Humanist Perspectives: issue 152: Dying and Supernatural Experience

things that go bump
Dying & Supernatural Experience
by James Alcock

illustration by Zela Lobb

illustration by Zela Lobb

‘There are no atheists in foxholes.’
‘Atheists always find God on their deathbeds.’

Although not true, such sayings reflect both common anxiety about death and the role that religion plays in assuaging that anxiety. Despite the success of modern science and its importance in our daily lives, many people still turn to religion, to the ‘supernatural,’ in times of crisis. For many others, religion is part of their daily lives.

The supernatural is not the province of religion alone. Parapsychology, a common subject of this column, focuses on putative supernatural phenomena, and religion and parapsychology have some important things in common. Both address ‘miracles’ — events that violate the rules of nature as we know them; both presume a dimension to our personalities that is independent of the physical body and therefore not necessarily dimmed by the passing of the flesh; and in both, belief is often bolstered by powerful personal experiences. There are also significant differences, of course. While formal parapsychology posits no deities, most religions assume the existence of one or more intelligent super-beings who may intervene at will in worldly matters — be it through winning wars, curing illnesses, bringing prosperity or sending plagues of locusts. And while parapsychologists attempt through scientific means to demonstrate the reality of miraculous phenomena, religion is accepted on faith, and religious people do not generally seek for ‘proof’ of their god or gods (despite some recent efforts to demonstrate ‘scientifically’ the power of prayer). Another major difference is that formal parapsychology is focussed on research which is reported in journals and conferences. Religion on the other hand involves no research, apart from interpretation of the scriptures, and has a strong social component, being invested with a history, rituals, and a formal organizational hierarchy.

Religion and parapsychology arguably serve a common need to believe that there is more to the human condition than molecules, neurons, and biochemical reactions in the nervous system. Indeed, formal parapsychology began in the late nineteenth century partly as the result of the intellectual despair produced by the conflict between emerging materialistic science and formal religion. For many of its founders, parapsychology was a path towards putting the existence of a soul, and post-mortem survival, on a scientific footing while leaving the seemingly mythological components of religion behind. Thus, to some degree, parapsychological belief may serve for some people as a sort of secular religion.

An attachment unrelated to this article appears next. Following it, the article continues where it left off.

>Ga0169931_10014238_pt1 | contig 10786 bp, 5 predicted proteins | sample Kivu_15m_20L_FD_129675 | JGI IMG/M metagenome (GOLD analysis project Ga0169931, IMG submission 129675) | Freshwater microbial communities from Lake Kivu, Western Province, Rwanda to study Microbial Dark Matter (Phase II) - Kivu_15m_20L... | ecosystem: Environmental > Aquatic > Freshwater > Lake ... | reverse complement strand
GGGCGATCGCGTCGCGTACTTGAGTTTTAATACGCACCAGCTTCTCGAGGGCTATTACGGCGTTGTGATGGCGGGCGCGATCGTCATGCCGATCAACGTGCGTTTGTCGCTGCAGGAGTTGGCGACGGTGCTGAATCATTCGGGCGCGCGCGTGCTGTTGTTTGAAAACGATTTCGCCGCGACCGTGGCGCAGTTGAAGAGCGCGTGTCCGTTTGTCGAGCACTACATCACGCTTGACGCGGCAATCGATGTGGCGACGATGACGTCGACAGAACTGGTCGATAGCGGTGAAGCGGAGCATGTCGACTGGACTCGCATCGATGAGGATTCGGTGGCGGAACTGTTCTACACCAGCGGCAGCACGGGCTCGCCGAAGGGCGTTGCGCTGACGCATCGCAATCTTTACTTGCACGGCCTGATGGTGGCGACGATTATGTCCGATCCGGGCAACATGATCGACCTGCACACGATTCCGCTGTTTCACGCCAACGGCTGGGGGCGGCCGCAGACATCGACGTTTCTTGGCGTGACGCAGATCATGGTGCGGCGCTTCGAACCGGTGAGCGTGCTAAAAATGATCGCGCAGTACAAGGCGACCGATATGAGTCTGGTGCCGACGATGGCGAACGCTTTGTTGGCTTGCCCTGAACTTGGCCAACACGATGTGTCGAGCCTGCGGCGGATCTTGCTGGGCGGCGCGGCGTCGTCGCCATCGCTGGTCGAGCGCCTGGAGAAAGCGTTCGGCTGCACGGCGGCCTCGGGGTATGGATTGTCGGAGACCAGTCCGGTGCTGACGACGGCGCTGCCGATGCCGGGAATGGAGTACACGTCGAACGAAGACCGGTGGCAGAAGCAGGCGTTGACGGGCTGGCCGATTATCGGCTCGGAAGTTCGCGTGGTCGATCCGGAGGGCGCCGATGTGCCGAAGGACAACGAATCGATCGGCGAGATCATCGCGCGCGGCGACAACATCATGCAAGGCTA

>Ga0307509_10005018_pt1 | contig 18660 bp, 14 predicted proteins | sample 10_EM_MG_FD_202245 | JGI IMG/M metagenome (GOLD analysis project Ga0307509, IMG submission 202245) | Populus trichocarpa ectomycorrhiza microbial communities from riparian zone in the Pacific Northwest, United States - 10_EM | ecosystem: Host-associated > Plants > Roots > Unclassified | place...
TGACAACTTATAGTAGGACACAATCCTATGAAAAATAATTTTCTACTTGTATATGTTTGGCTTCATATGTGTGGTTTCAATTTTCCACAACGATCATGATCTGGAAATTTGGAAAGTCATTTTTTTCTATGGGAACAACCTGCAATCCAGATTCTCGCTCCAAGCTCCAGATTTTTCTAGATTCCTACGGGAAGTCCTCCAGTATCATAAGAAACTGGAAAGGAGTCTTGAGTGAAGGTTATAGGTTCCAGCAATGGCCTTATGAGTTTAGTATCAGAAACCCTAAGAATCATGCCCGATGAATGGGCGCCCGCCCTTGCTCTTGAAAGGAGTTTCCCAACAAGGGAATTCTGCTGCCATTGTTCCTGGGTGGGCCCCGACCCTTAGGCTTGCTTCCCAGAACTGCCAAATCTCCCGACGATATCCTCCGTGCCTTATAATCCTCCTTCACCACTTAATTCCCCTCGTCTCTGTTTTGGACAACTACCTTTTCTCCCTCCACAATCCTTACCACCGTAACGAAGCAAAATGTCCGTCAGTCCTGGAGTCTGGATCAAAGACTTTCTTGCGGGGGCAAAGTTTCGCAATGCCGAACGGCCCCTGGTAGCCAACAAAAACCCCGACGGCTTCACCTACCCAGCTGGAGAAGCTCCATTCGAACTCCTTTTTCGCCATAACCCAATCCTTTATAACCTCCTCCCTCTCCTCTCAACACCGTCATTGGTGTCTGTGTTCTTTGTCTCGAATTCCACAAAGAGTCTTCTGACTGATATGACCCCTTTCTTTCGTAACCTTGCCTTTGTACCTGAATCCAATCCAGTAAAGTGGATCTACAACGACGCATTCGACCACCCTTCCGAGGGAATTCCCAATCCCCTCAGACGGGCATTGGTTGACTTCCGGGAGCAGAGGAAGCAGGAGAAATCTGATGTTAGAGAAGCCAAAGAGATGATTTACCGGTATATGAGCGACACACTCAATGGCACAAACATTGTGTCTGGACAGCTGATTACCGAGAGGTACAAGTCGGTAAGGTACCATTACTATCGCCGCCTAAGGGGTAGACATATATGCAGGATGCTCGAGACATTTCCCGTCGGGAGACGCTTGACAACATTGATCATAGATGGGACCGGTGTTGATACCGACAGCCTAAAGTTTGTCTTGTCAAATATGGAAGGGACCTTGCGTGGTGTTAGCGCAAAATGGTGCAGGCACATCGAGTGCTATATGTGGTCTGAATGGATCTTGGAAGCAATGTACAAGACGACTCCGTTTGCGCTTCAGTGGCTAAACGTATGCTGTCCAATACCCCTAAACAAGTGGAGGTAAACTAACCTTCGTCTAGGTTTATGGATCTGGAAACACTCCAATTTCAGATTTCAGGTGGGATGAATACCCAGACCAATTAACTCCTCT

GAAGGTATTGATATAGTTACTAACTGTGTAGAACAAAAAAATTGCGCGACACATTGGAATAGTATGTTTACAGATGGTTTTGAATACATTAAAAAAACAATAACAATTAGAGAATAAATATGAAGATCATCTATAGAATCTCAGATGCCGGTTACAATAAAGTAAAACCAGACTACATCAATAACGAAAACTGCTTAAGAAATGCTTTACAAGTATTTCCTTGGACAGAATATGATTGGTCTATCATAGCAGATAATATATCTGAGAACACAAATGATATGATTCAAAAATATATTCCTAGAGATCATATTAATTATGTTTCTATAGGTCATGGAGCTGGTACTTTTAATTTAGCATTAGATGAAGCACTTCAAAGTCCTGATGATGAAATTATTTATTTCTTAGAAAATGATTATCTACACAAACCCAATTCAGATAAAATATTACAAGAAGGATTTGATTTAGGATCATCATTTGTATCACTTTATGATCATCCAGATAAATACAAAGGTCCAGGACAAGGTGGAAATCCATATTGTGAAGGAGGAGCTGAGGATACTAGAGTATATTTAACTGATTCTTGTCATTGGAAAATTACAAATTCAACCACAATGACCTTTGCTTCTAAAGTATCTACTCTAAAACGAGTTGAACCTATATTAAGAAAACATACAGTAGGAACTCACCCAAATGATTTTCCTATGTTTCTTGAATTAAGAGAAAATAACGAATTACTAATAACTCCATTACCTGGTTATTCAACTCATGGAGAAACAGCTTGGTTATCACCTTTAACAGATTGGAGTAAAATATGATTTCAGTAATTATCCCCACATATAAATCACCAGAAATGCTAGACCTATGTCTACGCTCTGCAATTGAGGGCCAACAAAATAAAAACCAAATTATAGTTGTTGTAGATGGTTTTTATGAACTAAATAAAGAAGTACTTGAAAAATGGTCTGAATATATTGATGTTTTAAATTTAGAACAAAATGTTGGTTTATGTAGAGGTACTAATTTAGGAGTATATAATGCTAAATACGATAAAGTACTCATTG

In any case, whether it be the opiate of the masses, as Marx argued, or the pathway to heaven, religion is a powerful force not only in the individual lives of many hundreds of millions of people, but also in social and political life around the world. Virtually every society, in every era from most ancient to most modern, has borne witness to the power of religion to motivate, inspire, comfort, inflame, unite, divide, or destroy. Every major religion embodies the Golden Rule in some form — do unto others as you would have them do unto you — and religion has motivated countless acts of charity and kindness. At its best, it helps believers cope with disaster, with loss of loved ones, with personal misfortune and illness, and it provides an existential framework that gives both hope and meaning to life and provides a sense of unity amongst those who share a common faith. At its worst, religion has fuelled hatred, racism, inquisitions, crusades and massacres. In each case, an invisible god or gods is presumed, through the medium of ancient texts, to direct mortals to carry out acts that are noble or loving, destructive or vengeful, all to satisfy a heavenly imperative that mere humans can never hope to understand fully. That such belief not only survives to the present but flourishes is not surprising if one examines the psychological foundations of religious belief. If religion is so ubiquitous, so resistant to science and modernism, it is because it provides something very important to its adherents.